Understanding the struggles and challenges of our environment helps us learn to navigate the world we live in. To be a transformative educational leader is to take compassion, vulnerability, and understanding and create environments that allow for individuals of all identities to be true stewards of the community we live in. This is what we should and ought to be about: the making of people who want to change, challenge, and stimulate the environments for those who are not given the opportunity to do so for themselves.

If you take anything from this article, my hope is that you take time to critically reflect on your life’s purpose and realign your journey to that purpose while considering ways to give back to the community that got you to where you are today. I invite you to write down your leadership creed and share it with friends, family, and colleagues who will hold you accountable when you deviate from your creed.

Karnell's Leadership Creed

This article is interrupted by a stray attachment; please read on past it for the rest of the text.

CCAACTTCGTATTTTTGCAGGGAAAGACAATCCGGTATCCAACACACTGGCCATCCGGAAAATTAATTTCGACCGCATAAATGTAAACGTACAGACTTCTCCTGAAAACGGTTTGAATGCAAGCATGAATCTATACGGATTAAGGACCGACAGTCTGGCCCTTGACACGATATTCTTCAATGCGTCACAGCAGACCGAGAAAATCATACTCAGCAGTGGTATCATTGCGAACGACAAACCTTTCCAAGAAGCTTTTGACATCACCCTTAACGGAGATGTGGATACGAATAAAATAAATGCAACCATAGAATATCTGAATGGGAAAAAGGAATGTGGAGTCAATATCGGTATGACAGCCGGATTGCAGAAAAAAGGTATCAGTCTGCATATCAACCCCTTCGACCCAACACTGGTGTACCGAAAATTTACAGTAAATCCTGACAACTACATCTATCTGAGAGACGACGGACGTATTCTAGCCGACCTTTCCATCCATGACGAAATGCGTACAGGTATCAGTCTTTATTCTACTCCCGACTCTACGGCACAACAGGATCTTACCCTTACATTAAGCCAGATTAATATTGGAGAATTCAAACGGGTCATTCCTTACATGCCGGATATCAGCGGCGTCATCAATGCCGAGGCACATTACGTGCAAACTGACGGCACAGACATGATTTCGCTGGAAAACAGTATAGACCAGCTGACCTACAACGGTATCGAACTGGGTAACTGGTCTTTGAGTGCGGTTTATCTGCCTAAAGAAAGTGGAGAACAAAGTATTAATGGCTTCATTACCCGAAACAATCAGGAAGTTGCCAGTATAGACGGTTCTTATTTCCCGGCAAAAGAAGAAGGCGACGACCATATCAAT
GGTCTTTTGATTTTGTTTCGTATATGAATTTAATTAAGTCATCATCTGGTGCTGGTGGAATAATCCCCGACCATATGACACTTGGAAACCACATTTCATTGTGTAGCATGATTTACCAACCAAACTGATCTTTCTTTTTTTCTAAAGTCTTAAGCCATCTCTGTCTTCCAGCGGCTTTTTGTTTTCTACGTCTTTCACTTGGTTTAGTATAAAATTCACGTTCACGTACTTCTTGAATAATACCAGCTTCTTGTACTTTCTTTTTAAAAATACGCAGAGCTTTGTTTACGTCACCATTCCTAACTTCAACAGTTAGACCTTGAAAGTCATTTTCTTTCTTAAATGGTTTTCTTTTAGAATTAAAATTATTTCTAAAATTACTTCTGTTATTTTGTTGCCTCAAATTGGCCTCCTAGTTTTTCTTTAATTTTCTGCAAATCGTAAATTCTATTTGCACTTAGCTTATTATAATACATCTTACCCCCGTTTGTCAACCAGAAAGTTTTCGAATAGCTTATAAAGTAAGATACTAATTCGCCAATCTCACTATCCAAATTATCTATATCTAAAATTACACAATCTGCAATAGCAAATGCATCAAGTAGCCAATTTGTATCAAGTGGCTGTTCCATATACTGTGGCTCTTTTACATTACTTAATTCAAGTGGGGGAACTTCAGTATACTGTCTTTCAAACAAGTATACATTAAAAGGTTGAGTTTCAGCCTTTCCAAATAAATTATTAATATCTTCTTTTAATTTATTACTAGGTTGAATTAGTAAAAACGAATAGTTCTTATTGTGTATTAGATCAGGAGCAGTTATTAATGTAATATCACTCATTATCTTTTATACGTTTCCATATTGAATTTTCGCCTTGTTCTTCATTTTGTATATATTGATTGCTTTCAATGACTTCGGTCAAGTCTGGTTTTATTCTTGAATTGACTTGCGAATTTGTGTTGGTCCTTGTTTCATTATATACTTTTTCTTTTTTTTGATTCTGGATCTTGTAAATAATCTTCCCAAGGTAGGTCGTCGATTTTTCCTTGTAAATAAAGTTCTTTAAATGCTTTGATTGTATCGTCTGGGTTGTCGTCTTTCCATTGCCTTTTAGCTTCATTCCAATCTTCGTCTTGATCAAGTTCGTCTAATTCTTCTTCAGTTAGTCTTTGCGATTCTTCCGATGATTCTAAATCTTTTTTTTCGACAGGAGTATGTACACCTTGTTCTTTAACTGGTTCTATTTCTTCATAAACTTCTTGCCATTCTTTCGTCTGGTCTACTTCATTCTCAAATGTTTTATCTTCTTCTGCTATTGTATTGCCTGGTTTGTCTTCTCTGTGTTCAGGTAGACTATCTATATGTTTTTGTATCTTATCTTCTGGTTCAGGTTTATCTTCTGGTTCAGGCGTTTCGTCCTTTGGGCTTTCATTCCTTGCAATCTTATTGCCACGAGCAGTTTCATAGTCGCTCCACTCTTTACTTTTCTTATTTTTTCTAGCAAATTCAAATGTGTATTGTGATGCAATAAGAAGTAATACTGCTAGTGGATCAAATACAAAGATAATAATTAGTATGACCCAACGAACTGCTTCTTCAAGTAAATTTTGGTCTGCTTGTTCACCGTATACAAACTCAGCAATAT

• I am bound to the community that produced me and as result there is a duty to give back fully for the greater good of the generations to come. There is a foundation on which I stand that I did not create. “To whom much is given, much will be required.” Luke 12:48

  • I am called to work for the betterment of the people. “The place God calls you to is the place where your deep gladness and the world’s deep hunger meet.” It is this place to be selfless in my actions and fully invested in the needs of my community.

  • I will honor and respect my values and morals. When they are tested, I will ask for clarity and understanding in order to make the tough decision to either stay or move on from my employment.